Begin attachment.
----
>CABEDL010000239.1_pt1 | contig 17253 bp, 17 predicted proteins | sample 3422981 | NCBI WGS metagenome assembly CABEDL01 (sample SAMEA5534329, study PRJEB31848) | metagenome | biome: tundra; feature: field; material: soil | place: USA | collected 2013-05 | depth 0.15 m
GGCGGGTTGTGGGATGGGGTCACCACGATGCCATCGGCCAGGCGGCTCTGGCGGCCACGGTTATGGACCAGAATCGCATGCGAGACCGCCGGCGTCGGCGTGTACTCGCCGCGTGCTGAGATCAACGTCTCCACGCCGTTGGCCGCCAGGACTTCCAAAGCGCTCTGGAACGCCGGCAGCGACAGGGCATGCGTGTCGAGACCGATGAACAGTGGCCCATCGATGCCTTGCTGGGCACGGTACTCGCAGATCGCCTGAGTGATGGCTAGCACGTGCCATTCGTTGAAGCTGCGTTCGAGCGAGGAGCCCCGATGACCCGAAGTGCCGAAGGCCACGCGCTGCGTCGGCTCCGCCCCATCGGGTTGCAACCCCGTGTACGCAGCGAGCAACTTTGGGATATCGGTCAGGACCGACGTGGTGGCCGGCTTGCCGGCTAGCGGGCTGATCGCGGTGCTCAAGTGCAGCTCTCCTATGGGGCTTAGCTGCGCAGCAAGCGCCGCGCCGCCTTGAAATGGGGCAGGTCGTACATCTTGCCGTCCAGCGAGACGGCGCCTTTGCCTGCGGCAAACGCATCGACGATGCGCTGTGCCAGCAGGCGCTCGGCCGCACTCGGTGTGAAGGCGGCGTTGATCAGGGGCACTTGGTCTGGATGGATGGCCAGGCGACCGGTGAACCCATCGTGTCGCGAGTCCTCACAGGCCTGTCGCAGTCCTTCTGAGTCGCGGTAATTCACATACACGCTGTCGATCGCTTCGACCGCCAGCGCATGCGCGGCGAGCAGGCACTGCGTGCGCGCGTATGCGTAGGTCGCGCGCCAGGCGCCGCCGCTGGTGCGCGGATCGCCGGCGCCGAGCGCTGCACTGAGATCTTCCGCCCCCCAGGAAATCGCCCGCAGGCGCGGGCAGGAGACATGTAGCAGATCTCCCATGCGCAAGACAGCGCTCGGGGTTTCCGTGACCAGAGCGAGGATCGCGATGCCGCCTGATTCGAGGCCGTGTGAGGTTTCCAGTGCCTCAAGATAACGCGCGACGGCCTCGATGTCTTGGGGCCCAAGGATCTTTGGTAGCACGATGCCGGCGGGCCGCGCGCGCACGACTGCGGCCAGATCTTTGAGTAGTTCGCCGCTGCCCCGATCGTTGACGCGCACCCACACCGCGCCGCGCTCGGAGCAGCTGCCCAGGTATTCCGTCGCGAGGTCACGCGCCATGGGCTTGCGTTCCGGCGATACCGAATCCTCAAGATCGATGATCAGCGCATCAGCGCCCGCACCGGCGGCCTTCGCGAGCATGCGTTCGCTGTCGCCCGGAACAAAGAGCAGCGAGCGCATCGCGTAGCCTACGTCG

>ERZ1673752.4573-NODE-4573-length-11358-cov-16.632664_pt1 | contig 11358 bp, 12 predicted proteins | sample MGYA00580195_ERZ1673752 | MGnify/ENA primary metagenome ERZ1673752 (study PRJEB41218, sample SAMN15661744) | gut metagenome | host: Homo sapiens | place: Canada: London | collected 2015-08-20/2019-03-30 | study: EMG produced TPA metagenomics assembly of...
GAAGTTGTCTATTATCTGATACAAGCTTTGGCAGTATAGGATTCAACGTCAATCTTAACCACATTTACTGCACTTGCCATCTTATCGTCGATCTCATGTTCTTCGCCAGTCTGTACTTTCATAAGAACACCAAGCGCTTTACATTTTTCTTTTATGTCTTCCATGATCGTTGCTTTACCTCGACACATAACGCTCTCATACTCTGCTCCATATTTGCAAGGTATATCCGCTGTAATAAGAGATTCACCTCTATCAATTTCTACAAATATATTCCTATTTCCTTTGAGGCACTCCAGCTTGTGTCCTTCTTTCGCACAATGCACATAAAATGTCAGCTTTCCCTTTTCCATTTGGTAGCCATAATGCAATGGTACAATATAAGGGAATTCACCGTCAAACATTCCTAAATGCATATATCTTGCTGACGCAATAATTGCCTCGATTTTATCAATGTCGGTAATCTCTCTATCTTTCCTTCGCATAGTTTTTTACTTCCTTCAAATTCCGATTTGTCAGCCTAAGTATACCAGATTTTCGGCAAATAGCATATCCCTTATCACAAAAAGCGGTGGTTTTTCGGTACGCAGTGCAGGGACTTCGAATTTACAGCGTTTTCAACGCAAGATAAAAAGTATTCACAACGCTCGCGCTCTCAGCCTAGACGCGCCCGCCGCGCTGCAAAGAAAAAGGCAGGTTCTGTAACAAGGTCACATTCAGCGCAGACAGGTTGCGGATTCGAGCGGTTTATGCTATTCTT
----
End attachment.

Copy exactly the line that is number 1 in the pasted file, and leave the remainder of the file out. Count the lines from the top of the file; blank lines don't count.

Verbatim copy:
>CABEDL010000239.1_pt1 | contig 17253 bp, 17 predicted proteins | sample 3422981 | NCBI WGS metagenome assembly CABEDL01 (sample SAMEA5534329, study PRJEB31848) | metagenome | biome: tundra; feature: field; material: soil | place: USA | collected 2013-05 | depth 0.15 m